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    I think your greenhouse would work well. What I do is close the heating vent and open the window in the orchid room-actually a bedroom, so my plants get the cool temps at night but are protected by not being outside. I let the room cool down to the mid-50's at night and then back up to the 70s in the day. 2 to 3 weeks of this is probably enough to get them to spike. If my plants were outside I would not want them to get below 50 degrees.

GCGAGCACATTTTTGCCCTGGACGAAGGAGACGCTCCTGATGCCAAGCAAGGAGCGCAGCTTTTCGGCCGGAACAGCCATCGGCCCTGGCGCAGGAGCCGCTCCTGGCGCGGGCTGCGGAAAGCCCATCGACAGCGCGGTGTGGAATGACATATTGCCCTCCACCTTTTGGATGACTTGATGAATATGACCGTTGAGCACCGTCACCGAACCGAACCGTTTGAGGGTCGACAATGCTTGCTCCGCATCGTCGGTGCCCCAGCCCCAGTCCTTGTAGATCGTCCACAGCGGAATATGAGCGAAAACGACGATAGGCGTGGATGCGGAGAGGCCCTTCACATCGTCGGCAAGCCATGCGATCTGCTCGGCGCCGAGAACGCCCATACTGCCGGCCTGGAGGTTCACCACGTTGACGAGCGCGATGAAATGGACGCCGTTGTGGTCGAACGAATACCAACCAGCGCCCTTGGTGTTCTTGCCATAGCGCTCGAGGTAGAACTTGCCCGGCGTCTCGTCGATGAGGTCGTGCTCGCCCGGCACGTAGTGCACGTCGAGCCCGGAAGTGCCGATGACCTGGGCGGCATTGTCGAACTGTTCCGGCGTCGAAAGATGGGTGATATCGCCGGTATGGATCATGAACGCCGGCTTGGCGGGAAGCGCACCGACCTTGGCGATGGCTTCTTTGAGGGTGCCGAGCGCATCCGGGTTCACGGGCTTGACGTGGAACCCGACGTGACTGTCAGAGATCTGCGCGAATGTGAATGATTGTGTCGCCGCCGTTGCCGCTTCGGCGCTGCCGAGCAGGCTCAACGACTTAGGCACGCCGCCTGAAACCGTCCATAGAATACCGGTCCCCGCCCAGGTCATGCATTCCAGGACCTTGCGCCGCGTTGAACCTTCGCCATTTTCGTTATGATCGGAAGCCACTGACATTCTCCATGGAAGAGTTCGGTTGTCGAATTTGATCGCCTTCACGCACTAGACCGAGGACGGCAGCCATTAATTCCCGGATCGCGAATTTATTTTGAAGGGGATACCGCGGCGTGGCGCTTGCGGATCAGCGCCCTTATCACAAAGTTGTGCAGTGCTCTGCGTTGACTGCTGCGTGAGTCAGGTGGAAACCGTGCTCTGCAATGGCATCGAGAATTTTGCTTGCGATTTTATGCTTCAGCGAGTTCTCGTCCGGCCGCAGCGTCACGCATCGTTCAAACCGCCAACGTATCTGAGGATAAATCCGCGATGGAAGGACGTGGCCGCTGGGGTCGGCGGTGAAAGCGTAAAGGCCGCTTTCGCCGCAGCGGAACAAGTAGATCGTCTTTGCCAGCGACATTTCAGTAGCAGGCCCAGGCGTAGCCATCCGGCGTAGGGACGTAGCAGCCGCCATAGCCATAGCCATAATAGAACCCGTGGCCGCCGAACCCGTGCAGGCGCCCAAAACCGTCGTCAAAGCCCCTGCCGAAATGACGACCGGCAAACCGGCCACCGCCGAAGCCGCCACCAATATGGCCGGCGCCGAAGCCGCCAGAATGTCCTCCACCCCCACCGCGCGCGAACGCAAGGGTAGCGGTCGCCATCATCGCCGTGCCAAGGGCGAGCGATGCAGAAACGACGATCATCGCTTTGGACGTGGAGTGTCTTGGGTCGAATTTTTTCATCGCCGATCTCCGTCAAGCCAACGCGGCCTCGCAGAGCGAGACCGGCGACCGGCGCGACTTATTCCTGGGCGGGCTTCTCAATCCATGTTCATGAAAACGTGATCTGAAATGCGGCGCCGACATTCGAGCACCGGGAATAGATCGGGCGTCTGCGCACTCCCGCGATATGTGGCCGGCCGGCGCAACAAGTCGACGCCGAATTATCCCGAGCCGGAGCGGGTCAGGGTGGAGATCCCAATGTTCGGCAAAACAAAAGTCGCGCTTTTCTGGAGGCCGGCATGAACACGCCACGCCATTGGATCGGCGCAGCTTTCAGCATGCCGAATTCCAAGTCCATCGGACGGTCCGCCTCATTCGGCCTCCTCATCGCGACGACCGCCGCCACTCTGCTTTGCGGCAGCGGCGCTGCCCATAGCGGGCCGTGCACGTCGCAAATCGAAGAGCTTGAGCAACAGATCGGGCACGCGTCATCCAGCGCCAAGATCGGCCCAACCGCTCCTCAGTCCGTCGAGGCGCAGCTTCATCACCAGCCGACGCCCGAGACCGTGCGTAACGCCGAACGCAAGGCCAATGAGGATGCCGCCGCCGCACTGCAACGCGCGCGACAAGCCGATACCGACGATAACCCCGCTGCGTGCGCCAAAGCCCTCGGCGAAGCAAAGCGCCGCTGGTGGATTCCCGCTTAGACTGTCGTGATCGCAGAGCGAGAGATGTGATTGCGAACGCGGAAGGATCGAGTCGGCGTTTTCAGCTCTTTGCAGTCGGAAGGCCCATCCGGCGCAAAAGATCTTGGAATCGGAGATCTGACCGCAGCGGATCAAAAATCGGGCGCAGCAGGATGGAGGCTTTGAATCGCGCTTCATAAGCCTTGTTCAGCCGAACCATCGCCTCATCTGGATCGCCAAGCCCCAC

4. #14